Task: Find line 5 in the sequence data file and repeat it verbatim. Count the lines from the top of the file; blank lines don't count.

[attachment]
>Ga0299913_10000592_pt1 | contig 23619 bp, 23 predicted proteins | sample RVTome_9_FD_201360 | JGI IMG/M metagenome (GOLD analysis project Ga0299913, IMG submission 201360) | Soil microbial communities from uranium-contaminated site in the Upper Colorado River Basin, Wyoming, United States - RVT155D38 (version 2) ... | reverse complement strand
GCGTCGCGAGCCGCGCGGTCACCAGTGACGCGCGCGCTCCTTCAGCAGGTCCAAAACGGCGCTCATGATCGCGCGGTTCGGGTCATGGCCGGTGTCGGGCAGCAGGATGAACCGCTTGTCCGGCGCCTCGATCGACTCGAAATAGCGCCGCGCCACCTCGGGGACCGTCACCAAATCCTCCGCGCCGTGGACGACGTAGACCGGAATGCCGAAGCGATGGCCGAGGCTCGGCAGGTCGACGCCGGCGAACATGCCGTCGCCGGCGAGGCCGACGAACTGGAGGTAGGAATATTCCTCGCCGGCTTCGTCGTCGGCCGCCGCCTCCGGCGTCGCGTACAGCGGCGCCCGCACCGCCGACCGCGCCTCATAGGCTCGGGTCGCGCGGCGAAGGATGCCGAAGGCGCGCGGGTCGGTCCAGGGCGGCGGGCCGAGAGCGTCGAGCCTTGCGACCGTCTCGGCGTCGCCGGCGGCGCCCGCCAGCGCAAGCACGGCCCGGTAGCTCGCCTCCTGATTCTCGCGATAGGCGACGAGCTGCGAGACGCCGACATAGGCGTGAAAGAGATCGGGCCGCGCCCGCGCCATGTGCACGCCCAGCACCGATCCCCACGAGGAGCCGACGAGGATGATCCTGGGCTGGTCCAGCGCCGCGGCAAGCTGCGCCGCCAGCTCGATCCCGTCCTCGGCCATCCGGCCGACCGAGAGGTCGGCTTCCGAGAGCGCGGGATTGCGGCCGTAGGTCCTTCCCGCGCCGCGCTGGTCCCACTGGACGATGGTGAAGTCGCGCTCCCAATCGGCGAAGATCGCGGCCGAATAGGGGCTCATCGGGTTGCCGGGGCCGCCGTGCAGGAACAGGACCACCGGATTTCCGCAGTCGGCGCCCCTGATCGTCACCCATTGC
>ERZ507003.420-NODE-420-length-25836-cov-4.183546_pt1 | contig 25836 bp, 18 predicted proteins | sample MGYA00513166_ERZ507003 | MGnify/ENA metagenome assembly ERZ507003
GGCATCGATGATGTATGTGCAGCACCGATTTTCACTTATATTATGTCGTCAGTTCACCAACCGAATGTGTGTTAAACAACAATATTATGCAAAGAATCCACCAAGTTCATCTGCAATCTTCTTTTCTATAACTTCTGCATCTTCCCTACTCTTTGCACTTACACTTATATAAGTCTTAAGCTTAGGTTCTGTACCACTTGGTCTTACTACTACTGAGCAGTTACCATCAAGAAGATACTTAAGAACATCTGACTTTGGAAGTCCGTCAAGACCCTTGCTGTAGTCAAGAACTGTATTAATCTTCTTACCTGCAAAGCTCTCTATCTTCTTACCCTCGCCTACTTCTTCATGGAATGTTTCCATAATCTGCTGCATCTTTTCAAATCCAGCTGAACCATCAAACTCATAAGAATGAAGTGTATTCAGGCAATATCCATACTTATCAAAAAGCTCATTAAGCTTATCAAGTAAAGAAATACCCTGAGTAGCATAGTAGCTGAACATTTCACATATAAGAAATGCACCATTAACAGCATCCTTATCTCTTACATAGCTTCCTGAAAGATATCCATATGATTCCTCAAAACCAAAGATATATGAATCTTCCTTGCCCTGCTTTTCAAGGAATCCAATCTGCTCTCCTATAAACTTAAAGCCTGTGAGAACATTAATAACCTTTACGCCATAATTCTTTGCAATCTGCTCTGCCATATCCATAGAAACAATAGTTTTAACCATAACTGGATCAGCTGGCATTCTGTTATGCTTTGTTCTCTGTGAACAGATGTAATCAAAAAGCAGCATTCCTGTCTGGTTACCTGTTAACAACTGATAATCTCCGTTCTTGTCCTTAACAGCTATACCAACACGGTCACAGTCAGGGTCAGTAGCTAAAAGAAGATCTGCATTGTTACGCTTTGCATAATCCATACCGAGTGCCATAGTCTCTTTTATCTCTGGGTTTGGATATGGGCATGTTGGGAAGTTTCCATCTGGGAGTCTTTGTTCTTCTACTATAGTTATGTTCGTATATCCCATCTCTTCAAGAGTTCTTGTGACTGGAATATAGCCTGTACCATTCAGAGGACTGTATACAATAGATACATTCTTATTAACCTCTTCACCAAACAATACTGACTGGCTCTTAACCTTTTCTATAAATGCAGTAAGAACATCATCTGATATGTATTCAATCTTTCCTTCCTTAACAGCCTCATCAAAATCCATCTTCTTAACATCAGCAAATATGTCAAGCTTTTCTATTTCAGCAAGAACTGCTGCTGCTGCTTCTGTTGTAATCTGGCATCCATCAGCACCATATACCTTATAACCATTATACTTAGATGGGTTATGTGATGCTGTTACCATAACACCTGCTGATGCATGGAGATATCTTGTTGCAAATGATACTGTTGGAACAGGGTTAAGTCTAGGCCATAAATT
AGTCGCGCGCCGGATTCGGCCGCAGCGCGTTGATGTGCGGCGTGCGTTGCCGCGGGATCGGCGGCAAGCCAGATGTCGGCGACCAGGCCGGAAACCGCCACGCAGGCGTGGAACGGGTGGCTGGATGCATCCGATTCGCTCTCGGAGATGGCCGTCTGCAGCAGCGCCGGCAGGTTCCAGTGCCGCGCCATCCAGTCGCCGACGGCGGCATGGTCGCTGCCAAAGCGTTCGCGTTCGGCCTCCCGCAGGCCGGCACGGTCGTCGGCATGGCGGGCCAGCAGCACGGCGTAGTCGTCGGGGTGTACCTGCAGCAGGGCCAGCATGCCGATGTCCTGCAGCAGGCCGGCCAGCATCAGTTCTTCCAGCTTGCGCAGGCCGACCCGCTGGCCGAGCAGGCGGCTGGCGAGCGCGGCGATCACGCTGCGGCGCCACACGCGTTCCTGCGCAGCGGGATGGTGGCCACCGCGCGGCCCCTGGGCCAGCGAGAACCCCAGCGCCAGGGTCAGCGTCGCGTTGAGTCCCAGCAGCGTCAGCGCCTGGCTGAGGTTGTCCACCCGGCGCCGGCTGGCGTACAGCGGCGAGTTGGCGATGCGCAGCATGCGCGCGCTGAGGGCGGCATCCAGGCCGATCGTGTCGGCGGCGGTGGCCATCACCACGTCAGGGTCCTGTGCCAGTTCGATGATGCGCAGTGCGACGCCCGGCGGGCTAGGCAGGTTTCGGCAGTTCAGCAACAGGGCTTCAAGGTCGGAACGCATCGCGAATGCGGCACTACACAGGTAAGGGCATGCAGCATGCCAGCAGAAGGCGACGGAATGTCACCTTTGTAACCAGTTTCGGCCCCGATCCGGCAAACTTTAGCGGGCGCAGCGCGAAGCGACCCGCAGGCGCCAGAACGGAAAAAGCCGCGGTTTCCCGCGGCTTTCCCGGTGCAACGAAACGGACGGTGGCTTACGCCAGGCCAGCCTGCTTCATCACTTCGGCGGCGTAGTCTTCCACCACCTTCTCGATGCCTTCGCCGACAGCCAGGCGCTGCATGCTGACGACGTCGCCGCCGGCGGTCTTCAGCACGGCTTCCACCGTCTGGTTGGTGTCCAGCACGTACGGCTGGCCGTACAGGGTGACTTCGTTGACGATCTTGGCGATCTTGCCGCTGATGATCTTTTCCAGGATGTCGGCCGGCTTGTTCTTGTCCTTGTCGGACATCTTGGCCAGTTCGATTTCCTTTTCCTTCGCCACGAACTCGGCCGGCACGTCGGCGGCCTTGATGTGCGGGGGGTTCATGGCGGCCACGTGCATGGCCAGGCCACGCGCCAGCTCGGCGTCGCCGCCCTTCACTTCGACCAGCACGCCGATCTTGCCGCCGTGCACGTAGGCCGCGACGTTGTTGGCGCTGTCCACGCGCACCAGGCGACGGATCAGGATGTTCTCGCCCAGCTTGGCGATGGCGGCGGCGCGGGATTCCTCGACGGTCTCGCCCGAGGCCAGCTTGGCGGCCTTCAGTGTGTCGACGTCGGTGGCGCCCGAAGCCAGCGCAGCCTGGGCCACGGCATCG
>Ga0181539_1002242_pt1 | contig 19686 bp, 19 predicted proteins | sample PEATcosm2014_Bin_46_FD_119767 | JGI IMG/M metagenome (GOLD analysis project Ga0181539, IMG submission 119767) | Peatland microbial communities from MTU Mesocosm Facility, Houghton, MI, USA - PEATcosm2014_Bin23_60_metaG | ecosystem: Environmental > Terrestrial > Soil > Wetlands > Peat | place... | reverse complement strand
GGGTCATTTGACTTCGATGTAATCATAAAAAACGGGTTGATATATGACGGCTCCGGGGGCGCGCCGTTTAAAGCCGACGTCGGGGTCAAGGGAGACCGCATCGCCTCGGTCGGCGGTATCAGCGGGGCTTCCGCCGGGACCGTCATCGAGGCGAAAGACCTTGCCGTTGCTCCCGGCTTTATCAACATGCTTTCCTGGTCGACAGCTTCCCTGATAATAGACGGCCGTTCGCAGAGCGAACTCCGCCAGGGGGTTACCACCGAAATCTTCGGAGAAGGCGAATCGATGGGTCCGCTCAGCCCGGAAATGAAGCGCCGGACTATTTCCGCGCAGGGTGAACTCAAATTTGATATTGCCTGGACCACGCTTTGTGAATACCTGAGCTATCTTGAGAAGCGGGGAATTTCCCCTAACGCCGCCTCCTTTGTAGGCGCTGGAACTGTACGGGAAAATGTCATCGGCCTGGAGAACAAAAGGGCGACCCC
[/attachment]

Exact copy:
AGTCGCGCGCCGGATTCGGCCGCAGCGCGTTGATGTGCGGCGTGCGTTGCCGCGGGATCGGCGGCAAGCCAGATGTCGGCGACCAGGCCGGAAACCGCCACGCAGGCGTGGAACGGGTGGCTGGATGCATCCGATTCGCTCTCGGAGATGGCCGTCTGCAGCAGCGCCGGCAGGTTCCAGTGCCGCGCCATCCAGTCGCCGACGGCGGCATGGTCGCTGCCAAAGCGTTCGCGTTCGGCCTCCCGCAGGCCGGCACGGTCGTCGGCATGGCGGGCCAGCAGCACGGCGTAGTCGTCGGGGTGTACCTGCAGCAGGGCCAGCATGCCGATGTCCTGCAGCAGGCCGGCCAGCATCAGTTCTTCCAGCTTGCGCAGGCCGACCCGCTGGCCGAGCAGGCGGCTGGCGAGCGCGGCGATCACGCTGCGGCGCCACACGCGTTCCTGCGCAGCGGGATGGTGGCCACCGCGCGGCCCCTGGGCCAGCGAGAACCCCAGCGCCAGGGTCAGCGTCGCGTTGAGTCCCAGCAGCGTCAGCGCCTGGCTGAGGTTGTCCACCCGGCGCCGGCTGGCGTACAGCGGCGAGTTGGCGATGCGCAGCATGCGCGCGCTGAGGGCGGCATCCAGGCCGATCGTGTCGGCGGCGGTGGCCATCACCACGTCAGGGTCCTGTGCCAGTTCGATGATGCGCAGTGCGACGCCCGGCGGGCTAGGCAGGTTTCGGCAGTTCAGCAACAGGGCTTCAAGGTCGGAACGCATCGCGAATGCGGCACTACACAGGTAAGGGCATGCAGCATGCCAGCAGAAGGCGACGGAATGTCACCTTTGTAACCAGTTTCGGCCCCGATCCGGCAAACTTTAGCGGGCGCAGCGCGAAGCGACCCGCAGGCGCCAGAACGGAAAAAGCCGCGGTTTCCCGCGGCTTTCCCGGTGCAACGAAACGGACGGTGGCTTACGCCAGGCCAGCCTGCTTCATCACTTCGGCGGCGTAGTCTTCCACCACCTTCTCGATGCCTTCGCCGACAGCCAGGCGCTGCATGCTGACGACGTCGCCGCCGGCGGTCTTCAGCACGGCTTCCACCGTCTGGTTGGTGTCCAGCACGTACGGCTGGCCGTACAGGGTGACTTCGTTGACGATCTTGGCGATCTTGCCGCTGATGATCTTTTCCAGGATGTCGGCCGGCTTGTTCTTGTCCTTGTCGGACATCTTGGCCAGTTCGATTTCCTTTTCCTTCGCCACGAACTCGGCCGGCACGTCGGCGGCCTTGATGTGCGGGGGGTTCATGGCGGCCACGTGCATGGCCAGGCCACGCGCCAGCTCGGCGTCGCCGCCCTTCACTTCGACCAGCACGCCGATCTTGCCGCCGTGCACGTAGGCCGCGACGTTGTTGGCGCTGTCCACGCGCACCAGGCGACGGATCAGGATGTTCTCGCCCAGCTTGGCGATGGCGGCGGCGCGGGATTCCTCGACGGTCTCGCCCGAGGCCAGCTTGGCGGCCTTCAGTGTGTCGACGTCGGTGGCGCCCGAAGCCAGCGCAGCCTGGGCCACGGCATCG